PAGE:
Chain of Command: Malaya Pint-Sized Campaign Scenario 6: Attack on an Objective

With the Japanese killing Lt Asquith in a bayonet attack in the previous scenario, the Australians survivors fell back to their battalion positions at the river crossing that the Japanese needed to capture to complete the campaign. The Australians had a new Senior Leader (unnamed...) take control of the platoon and took the same force supports as previously, ie a Boys AT team and another section, taking their total to three. The Japanese swapped their platoon for a fresh one, took another Ha-Go tank, a ruse and bombardment as their support options and prepared their attack.  


Using the ruse they moved a Jumping off point closer to the village and deployed two sections, one on the flank and one in the meeting hut in the centre. 


Despite the bombardment, the Australians were able to get a section to line the wooden fences, close to the other jumping off points. 


Firing at the Japanese, they caused a few casualties and some shock. 


Meanwhile, the other Japanese section had got around the edge of the village and captured a second Australian jumping off point. 


They also deployed their Ha-Go tank, ready to bring some heavy fire into the village.


A third section also deployed at the edge of the village, threatening two of the defender's jumping off points. 


However, the Australians were able to deploy another section on the flanks and started pouring fire into the attackers. They wounded one of the Japanese senior leaders!


Even with the Japanese attempting to outflank the defenders, they were putting up a stiff resistance. 


Using a Chain of Command dice, the Boy AT team deployed behind the Ha-Go and started firing at it.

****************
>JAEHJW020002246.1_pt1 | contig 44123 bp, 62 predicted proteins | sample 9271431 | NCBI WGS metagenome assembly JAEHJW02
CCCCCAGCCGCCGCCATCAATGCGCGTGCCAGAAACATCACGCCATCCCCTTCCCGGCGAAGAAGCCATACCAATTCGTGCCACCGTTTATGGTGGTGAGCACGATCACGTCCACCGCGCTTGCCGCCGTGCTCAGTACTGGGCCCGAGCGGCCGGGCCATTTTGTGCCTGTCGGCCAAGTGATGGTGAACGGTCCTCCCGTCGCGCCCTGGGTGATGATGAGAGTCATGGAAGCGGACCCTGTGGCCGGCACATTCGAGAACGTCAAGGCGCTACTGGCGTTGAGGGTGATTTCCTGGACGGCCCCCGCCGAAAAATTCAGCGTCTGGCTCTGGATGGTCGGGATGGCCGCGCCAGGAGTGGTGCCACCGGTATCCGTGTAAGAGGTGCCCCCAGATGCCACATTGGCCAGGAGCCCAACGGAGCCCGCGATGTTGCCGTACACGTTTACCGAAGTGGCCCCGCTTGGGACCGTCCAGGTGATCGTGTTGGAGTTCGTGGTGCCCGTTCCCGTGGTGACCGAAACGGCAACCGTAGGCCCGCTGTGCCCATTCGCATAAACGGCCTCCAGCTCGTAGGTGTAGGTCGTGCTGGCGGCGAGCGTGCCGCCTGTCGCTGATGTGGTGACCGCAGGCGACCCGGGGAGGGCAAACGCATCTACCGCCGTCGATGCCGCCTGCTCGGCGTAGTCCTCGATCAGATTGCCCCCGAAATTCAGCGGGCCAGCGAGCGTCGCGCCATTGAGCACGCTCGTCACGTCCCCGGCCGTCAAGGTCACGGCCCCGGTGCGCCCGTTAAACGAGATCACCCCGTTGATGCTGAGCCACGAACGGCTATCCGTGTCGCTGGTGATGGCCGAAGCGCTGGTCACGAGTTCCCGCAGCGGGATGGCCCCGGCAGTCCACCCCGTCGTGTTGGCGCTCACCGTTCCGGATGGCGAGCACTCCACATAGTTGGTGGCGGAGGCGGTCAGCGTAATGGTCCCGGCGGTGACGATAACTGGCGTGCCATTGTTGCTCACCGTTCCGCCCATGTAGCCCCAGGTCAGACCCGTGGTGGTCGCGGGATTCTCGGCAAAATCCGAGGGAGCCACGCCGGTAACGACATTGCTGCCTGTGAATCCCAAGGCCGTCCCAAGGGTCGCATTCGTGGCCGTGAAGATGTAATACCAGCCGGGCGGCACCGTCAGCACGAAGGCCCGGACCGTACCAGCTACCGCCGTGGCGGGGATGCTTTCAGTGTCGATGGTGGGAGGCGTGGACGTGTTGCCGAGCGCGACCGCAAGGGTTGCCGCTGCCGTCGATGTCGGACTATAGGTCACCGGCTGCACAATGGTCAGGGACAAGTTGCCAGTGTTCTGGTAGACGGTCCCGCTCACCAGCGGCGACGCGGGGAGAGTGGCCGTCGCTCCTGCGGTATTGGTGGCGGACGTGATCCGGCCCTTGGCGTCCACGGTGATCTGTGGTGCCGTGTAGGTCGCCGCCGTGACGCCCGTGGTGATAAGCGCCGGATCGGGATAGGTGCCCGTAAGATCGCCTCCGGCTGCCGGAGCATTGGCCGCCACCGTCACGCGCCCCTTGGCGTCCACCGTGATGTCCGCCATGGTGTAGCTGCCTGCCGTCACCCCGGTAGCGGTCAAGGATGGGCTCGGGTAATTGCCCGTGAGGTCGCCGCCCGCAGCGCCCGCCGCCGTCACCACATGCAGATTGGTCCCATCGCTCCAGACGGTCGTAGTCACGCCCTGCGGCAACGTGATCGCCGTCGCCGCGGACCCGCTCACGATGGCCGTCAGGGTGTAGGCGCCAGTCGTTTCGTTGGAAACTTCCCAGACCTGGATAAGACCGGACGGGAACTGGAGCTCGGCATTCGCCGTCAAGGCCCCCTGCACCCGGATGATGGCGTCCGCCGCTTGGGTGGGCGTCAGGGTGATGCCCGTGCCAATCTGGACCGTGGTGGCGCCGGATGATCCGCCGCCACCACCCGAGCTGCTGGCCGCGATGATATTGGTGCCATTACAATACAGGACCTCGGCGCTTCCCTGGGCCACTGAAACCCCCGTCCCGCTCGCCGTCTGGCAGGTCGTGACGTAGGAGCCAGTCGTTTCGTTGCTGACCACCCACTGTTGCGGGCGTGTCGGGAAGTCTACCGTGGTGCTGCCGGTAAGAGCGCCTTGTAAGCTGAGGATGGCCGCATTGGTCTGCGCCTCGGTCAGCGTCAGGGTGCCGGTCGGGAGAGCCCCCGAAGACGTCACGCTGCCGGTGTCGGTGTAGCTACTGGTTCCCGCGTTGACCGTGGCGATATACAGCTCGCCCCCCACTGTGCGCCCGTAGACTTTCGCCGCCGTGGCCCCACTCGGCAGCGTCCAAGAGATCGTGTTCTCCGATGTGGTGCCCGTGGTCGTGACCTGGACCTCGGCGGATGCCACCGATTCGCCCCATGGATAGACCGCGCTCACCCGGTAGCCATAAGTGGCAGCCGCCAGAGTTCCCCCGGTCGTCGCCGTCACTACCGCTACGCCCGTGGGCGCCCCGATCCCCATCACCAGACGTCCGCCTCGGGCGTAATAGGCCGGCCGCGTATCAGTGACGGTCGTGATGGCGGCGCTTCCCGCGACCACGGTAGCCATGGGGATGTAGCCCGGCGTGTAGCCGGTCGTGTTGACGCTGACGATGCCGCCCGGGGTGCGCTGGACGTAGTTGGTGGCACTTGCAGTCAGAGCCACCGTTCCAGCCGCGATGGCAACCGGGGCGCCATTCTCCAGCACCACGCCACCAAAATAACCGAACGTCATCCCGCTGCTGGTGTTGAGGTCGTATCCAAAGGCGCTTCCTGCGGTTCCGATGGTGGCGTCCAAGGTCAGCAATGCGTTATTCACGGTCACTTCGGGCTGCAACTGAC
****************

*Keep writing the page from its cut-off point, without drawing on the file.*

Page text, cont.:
Rifle fire from the defenders caused a Japanese section to break and run! 


And although the Boys couldn't destroy the Ha-Go, they made it retreat back up the road. The attack was starting to fail...


But, then an Australian section broke under the pressure and fled across the river after taking heavy casualties. 


All was not lost as the Australians poured on more fire, killing Japanese leaders and causing their morale to collapse, the attack had failed!


With the Japanese morale collapsing to zero, meant that their attack had failed and the Australians had held their position. against all the odds, they had made it through again and lived to fight on. As the Japanese are required to capture this position the next scenario will take place on the same table. However, until then, you can also watch the AAR video of this scenario here:

Comments

  1. Great game- nice to see the Australians clawing a win back aftera few defeats. I can see what you mean about the 50mm/ 2" mortars not really adding much to the platoons fire power.

    Cheers,

    Pete.

    ReplyDelete
    Replies
    1. Cheers Pete, yeah, they certainly needed a reversal of fortune at this point... Those mortars really should be the last thing you fire, TBH, they are not very effective, but probably better if I used them for smoke.

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